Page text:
Immunosuppression via inhibition of guanosine synthesis.
Selected Indications RA.
Mycophenolate mofetil is rapidly absorbed and then hydrolyzed to its active metabolite, mycophenolic acid. Food does not affect absorption. Mycophenolic acid is later inactivated by hepatic glucuronidation. The inactive metabolites are mostly excreted in urine (93%), with the remainder excreted in feces.
Gastrointestinal effects, including nausea, diarrhea, mucosal hemorrhage, and ulceration, can occur. Leukopenia and infections, especially by opportunistic organisms, are also potential problems. In the renal transplant population, there may be an increased risk for lymphoproliferative and non-melanoma skin carcinomas.
Complete blood cell counts should be obtained initially weekly and then monthly. A rapid fall in leukocyte count requires a decrease in dosage or discontinuation of the drug. Serum liver chemistries should be checked periodically. Vigilance for infection and malignancy should be maintained. Mycophenolate should be avoided in pregnant and nursing women. Dose adjustment is necessary in severe renal insufficiency.
Tablets, 250 and 500 mg. Dosage
Initially 500 mg twice daily; can be increased as indicated to 1,000 mg twice daily. D-Penicillamine (Cuprimine, Depen)
Mode of action in RA is unknown. D-Penicillamine decreases circulating immune complexes and rheumatoid factor titer and inhibits lymphocyte responsiveness to mitogens. A latent period of 2 to 3 months is often observed between initiation of therapy and clinical response.
Selected Indications RA, systemic sclerosis.
Well absorbed from gastrointestinal tract and rapidly excreted in urine. It should be administered on an empty stomach (1 to 2 hours after a meal) to avoid interference of absorption by dietary metals.
Pruritus and skin rash represent the most common side effects and can occur at any time. They can be treated by either lowering the dosage or administering antihistamines. If necessary, the therapy may be interrupted until the rash resolves. Stomatitis also occurs. Alteration of taste is frequent, independent of dosage, and self-limited, with resolution in 2 to 3 months despite continued drug administration. Bone marrow depression may occur precipitously at any time. If the platelet count falls below 80,000 to 100,000, therapy must be discontinued. The most common late toxic effect is immune complex nephropathy. Proteinuria may be seen in 20% of patients. If proteinuria exceeds 1 g/d, the dosage should be reduced. Nephrotic syndrome, hypoalbuminemia, or hematuria requires discontinuation of the drug. Less common side effects include autoimmune syndromes (lupus syndromes, Goodpasture's syndrome, myasthenia gravis, pemphigus, stenosing alveolitis, polymyositis), which necessitate prompt discontinuation of the drug.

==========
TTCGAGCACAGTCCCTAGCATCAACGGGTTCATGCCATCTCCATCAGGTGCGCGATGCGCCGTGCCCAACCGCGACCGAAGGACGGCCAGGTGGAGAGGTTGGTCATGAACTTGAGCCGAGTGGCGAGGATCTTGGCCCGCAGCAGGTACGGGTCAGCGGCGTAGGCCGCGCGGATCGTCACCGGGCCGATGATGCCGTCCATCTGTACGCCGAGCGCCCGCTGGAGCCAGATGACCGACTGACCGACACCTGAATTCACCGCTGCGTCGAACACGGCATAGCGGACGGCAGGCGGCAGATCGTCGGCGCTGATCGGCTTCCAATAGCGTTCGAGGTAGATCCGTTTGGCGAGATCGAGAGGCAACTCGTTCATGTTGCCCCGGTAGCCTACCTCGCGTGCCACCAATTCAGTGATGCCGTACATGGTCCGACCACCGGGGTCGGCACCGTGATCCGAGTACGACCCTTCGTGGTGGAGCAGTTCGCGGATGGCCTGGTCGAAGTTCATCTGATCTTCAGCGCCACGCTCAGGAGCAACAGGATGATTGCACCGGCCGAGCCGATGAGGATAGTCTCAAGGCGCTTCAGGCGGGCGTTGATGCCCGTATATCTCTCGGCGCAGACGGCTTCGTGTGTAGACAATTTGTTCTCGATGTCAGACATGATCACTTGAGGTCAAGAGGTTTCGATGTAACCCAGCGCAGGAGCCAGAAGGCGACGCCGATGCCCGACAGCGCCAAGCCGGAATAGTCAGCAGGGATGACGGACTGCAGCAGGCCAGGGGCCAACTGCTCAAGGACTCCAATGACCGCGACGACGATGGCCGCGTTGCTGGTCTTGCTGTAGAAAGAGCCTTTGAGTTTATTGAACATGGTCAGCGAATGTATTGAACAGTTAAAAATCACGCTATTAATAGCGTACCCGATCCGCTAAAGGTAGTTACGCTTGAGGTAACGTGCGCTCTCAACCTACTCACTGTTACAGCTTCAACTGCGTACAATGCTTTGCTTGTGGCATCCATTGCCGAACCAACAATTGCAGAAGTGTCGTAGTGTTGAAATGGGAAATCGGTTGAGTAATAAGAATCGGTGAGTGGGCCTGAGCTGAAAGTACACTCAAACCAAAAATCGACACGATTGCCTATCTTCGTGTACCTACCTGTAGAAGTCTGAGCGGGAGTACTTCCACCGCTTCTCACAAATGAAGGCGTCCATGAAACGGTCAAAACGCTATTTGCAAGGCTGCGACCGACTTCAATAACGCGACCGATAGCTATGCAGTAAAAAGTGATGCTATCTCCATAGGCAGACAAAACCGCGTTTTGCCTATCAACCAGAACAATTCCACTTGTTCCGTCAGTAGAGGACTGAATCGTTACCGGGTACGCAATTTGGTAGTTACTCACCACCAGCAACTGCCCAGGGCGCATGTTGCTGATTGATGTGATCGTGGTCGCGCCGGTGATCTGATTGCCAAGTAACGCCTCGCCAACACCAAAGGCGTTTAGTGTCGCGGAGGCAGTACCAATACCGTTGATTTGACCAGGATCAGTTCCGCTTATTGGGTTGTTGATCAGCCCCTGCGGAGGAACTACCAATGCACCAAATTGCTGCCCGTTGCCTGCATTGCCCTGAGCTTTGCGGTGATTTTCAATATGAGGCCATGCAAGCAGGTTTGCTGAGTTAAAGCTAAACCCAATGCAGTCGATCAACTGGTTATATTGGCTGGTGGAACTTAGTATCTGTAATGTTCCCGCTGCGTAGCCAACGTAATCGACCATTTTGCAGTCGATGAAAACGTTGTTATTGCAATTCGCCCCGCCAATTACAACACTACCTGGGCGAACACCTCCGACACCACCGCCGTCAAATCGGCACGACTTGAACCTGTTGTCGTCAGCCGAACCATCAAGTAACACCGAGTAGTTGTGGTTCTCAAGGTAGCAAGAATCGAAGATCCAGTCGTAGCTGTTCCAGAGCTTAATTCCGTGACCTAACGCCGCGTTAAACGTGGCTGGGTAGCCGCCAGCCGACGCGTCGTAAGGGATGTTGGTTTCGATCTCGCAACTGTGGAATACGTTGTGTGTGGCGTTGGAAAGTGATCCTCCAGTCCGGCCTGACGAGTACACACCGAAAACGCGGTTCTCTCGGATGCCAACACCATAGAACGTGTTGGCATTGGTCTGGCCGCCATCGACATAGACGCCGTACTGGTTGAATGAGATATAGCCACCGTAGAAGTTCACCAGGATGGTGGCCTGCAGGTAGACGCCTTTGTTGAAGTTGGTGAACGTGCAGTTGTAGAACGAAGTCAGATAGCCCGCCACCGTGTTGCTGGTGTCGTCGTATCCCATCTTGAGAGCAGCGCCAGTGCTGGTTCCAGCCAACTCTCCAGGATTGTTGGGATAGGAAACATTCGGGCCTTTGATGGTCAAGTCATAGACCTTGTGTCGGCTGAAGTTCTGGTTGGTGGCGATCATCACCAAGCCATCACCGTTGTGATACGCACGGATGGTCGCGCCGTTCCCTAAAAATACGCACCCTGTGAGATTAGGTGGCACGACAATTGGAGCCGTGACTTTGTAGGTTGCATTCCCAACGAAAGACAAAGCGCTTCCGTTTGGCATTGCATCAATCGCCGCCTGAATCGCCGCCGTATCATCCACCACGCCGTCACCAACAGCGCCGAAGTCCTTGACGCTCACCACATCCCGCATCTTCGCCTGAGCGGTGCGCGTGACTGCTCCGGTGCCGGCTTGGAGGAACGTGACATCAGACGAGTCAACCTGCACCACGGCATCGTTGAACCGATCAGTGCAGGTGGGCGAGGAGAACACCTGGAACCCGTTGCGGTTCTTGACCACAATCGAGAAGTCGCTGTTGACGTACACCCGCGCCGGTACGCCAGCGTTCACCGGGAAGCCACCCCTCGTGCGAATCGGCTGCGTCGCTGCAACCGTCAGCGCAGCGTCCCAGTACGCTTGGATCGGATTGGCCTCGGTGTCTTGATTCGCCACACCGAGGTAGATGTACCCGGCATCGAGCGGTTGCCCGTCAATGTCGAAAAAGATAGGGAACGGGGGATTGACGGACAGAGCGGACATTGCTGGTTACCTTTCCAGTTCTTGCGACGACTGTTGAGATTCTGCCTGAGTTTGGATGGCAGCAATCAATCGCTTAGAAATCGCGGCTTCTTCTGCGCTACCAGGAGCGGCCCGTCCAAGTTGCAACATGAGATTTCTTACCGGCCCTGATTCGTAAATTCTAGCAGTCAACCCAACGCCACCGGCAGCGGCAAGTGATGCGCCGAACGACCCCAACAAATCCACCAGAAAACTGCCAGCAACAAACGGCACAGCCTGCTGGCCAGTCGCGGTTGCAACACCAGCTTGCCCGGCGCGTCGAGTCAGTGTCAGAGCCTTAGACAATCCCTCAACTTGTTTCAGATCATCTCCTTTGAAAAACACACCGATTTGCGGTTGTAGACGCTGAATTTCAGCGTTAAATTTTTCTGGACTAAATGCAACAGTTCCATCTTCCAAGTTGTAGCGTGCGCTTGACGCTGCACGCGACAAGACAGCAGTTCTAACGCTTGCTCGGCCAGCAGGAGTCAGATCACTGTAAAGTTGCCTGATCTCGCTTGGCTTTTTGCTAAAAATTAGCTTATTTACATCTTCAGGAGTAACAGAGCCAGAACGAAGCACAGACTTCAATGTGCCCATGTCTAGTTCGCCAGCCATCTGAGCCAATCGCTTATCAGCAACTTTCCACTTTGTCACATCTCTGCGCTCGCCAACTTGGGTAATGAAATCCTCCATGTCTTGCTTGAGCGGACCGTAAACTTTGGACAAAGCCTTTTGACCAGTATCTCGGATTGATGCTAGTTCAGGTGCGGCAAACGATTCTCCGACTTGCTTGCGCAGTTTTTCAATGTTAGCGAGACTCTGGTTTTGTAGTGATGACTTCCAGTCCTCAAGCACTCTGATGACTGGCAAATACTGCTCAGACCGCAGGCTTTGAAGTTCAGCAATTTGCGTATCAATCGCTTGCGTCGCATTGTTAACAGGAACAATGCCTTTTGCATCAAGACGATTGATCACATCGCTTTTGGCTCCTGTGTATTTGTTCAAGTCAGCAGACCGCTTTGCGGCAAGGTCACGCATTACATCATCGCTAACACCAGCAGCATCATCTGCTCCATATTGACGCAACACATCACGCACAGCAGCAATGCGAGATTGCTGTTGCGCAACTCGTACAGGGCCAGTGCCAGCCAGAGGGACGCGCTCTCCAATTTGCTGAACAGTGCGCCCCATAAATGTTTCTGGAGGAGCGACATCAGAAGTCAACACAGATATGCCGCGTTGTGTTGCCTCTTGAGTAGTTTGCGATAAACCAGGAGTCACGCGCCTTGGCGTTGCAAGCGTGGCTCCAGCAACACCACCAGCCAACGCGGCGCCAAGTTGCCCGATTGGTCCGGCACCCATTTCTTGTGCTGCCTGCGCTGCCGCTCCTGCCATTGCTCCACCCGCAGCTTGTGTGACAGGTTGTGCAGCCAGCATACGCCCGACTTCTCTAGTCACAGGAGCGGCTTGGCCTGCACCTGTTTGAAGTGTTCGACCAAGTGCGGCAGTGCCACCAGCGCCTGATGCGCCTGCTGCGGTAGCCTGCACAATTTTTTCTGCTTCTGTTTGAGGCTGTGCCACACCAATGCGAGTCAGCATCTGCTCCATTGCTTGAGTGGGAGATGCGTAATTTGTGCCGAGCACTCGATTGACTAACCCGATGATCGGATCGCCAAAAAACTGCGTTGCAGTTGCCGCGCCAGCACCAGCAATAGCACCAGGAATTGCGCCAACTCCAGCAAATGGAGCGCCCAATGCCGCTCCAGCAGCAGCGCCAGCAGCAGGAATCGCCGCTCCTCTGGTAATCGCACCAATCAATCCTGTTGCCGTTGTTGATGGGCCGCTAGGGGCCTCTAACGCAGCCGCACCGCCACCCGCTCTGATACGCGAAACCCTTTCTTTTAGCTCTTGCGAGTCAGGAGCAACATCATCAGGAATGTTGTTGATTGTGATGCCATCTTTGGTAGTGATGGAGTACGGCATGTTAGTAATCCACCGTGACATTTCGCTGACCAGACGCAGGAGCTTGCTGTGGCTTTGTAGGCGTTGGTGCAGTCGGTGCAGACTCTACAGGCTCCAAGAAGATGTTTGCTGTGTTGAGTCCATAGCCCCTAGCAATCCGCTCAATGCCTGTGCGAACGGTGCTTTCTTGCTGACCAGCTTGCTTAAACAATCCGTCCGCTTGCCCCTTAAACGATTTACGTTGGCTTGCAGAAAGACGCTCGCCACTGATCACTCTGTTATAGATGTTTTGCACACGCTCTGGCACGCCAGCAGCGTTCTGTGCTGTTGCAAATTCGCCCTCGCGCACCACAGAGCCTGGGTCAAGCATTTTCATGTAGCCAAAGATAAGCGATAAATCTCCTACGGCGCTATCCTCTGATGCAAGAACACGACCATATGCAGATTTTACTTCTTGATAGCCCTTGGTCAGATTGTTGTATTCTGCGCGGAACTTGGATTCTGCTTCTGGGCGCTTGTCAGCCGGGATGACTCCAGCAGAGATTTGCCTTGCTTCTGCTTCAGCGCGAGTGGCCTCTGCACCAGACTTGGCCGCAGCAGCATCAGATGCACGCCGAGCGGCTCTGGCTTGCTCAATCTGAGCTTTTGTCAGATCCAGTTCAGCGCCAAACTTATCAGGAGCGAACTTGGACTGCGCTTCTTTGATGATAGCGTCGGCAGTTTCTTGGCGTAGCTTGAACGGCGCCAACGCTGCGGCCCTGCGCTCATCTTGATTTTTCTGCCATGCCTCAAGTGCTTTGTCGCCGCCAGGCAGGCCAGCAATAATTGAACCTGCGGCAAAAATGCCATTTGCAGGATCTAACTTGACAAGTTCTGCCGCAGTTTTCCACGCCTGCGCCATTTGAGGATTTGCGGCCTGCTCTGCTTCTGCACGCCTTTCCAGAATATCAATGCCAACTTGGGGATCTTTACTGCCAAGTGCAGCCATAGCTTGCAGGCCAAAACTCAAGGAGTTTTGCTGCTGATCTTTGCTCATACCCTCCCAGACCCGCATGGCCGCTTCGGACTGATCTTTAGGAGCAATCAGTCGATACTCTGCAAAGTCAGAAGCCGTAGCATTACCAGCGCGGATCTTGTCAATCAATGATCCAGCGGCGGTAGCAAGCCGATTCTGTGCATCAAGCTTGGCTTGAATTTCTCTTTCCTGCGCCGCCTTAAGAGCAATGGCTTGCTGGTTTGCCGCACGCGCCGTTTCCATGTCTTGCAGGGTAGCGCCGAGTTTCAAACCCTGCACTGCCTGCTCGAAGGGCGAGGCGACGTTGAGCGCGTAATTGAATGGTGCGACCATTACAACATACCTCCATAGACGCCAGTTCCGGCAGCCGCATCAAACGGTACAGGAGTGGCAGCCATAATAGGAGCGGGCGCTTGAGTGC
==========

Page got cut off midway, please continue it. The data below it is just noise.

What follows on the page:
Penicillamine administration is contraindicated in patients who are receiving gold compounds, immunosuppressive drugs, or phenylbutazone. Renal insufficiency and pregnancy are further contraindications. A history of penicillin allergy does not preclude use of penicillamine. All patients should have a complete blood cell count, including platelets, and a urinalysis at 2-week intervals for the first 6 months of therapy and monthly thereafter. An unreliable patient is a relative contraindication.
Capsules, 125 and 250 mg. Dosage
Initially, a single daily dose of 250 mg, which is increased in 2 to 3 months to 375 or 500 mg daily if clinical response is insufficient. Further increases to the maximum dose of 750 mg daily may be made after 2 to 3 months.
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